- Used in an episode of Muppets Tonight, with Seymour and Pepe pretending to be Jason Alexander's good and bad conscience in order to convince him to do an act with Gonzo. And some other episodes.
- The concept appeared in Sesame Street.
- Spitting Image: Neil Kinnock has Michael Foot as his angel and Jim Callaghan as his devil while he wrestles over whether or not to reappear on The Tube. He compromises by saying that he can't as he is rehearsing for Last of the Summer Wine, which pleases them both.
- One supplement for the Mystara setting included creatures called "blue imps" and "red imps", respectively resembling tiny angels or devils, which would covertly approach and pester young apprentice wizards, trying to persuade them to study either good or evil magics. Although such imps had an existence of their own, independent of the people they tried to influence, this trope clearly inspired the concept.
- Red vs. Blue:
- The AIs play with this trope — there's (usually) only one of them to an individual, but they appear floating over the person's shoulder and exist to help and give advice. If you have a good one, great — you don't have to worry about its evil counterpart undermining its efforts. Unfortunately, that same lack of symmetry means that if you get stuck with an evil one, you're pretty much hosed.
- Season 10 gives us an instance of "Bad Angel, Worse Angel" when Gamma and Sigma team up to dupe Carolina into choosing to have two AI implanted into her.
- A series of short flash cartoons, entitled Dog, Buddha, Elvis uses the three title figures to represent a man's psyche.
- Parodied in the machinima series The Strangerhood, where Griggs' Good Angel and Bad Angel get into a fistfight, then the other characters' Good Angels show up and throw a party.
- The Homestar Runner cartoon "The Baloneyman" uses Strong Bad's good and bad angels together as a (neutral) personification of his brain, which he tries to "fool" into feeling refreshed by rubbing a baloney sandwich shaped like a popsicle on his head:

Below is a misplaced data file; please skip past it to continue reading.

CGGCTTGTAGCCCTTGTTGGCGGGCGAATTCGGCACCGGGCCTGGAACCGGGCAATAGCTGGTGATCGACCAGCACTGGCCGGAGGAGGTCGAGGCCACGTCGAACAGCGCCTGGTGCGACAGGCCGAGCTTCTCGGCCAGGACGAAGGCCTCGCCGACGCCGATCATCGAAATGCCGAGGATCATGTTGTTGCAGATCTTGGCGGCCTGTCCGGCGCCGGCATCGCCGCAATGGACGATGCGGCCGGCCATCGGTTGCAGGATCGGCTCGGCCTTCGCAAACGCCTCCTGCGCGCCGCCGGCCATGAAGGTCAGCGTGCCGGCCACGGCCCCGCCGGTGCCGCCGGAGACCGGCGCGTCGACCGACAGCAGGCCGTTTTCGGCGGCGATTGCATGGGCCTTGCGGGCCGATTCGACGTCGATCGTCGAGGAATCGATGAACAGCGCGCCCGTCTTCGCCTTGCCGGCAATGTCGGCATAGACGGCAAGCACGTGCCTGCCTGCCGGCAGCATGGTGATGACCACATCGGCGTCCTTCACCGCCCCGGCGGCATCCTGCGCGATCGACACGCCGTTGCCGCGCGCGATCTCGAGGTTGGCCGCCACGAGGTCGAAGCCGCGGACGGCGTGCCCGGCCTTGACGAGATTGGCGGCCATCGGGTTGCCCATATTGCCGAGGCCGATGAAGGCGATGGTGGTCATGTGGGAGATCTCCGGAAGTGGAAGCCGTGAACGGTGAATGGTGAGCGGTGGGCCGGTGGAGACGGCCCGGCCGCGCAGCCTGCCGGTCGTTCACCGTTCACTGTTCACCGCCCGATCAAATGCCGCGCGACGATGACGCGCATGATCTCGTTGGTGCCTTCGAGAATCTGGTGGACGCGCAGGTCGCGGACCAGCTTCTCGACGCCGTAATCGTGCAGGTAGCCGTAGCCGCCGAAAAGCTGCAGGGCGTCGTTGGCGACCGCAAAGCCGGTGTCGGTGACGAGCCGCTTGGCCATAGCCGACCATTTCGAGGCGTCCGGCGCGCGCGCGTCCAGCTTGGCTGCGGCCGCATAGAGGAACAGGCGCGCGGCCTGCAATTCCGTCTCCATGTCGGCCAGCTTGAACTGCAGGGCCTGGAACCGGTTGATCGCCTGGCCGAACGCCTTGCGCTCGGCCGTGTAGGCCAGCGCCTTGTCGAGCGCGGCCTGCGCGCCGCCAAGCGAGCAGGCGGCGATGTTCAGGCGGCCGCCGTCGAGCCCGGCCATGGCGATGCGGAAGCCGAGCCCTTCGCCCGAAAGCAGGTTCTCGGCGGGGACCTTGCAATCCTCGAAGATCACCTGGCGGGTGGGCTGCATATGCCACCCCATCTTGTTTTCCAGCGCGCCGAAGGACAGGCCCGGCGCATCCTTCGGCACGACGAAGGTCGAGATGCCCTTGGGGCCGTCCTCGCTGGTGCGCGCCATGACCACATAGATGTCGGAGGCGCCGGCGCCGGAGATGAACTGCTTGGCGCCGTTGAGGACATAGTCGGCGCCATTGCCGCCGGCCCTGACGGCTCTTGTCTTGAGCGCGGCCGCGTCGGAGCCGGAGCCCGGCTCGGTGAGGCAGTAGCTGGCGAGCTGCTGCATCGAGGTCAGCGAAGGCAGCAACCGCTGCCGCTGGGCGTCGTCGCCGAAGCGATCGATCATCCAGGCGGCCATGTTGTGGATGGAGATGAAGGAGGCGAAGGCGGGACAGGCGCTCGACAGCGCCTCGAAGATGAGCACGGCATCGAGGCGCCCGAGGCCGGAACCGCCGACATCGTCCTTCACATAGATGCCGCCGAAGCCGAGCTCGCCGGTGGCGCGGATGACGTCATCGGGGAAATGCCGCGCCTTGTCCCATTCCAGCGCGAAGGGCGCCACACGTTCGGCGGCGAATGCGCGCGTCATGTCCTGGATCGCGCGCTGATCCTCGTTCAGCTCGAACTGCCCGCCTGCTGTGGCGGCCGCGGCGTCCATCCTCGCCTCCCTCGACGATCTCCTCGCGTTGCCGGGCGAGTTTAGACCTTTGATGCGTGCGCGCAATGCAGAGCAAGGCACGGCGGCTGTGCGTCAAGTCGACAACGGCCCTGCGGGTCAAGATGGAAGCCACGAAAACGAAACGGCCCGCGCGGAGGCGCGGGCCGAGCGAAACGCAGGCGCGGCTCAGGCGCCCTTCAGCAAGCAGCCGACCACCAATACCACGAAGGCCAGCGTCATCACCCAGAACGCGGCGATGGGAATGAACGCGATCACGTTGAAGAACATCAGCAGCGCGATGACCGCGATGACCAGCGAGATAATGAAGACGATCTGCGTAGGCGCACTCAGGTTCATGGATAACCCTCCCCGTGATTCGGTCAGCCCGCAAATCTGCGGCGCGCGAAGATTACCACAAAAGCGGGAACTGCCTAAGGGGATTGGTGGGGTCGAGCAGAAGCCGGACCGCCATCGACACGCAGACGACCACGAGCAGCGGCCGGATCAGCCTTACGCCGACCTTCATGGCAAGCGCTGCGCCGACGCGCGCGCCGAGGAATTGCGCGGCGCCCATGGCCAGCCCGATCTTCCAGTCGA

Devil Strong Bad: You see this guy? Rubbin' a sammich on his head?
Angel Strong Bad: I know, I know... just let it go. You gotta pick your battles.
- It's probably worth mentioning that Angel Strong Bad is noticeably shorter than Devil Strong Bad.
- In The Annoying Orange episode "Cruel as a Cucumber," Orange wants to get Cucumber to like him. Angel Orange and Devil Orange both pop up to give him advice, but both of them just suggest ways to annoy Cucumber. Angel Orange's suggestions are nicer, though.
- In the Napster Bad short "Metallica Millionaire", James Hetfield has just one of these, a devil in the shape of Lars Ulrich.
- In Chargesdotcomdotbr, there's one story with Corrupt Politician Paulo Maluf receiving visits from these angels. When Maluf stated there was no Money of his in any tax havens, a good angel showed up and told him not to lie. Then a bad angel showed up to point out he's telling the truth. The money he keeps in Cayman Islands isn't his; it's the people's. Then Maluf claims that, if anything on his name is found, he promised to donate everything to Saint House. Upon the good angel's doubts, the bad one claimed he meant the house where Maluf lives with his saint family. Maluf also claimed the accusations are a consequence of the Brazilian Presidential elections of that time because he led the run. The bad angel said it's just someone summon him for an official statement and he runs off to Paris. The good angel quit after that.
- In the If the Emperor Had a Text-to-Speech Device short featuring Sly Marbo, tiny demonic and angelic versions of Sly appear when he's confronted with a Sadistic Choice. Their advice? "AAAAAAAAAAAAAAAAA!!!"
- In the Robotzi episode "Sugstanță'', Mo gets both an angel Mo and a devil Mo when he plans to drink the toxic substances prepared by F.O.C.A. However, their personalities are almost the same. Angel Mo at first says they seem very toxic, while Devil Mo wants Mo to drink them and the angel agrees.
- In the Pucca short "The Usual Ching", when Ching is corrupted by the evil in Doga's sock that was mistakenly put in her laundry, she manifests a devil and an angel, the former of which promptly disintegrates the latter with a blast from her pitchfork.
- In the short "To Do or Not to Do", while at the store, Libra has both halves of Gemini serving as his angel and devil when he seems to be contemplating taking money from the register while Sagittarius is sleeping at the counter. His devil wins out, but it turns out Libra really just wanted to take a nearby marker and draw on Sagittarius' face in her sleep.
- "Naughty or Nice" does a variant: as the show is a Mime and Music-Only Cartoon where the only speech is indistinct, Taurus, working as a Mall Santa, asks Capricorn and Gemini if they've been nice or naughty by conjuring angel and devil versions of them and having them pick one.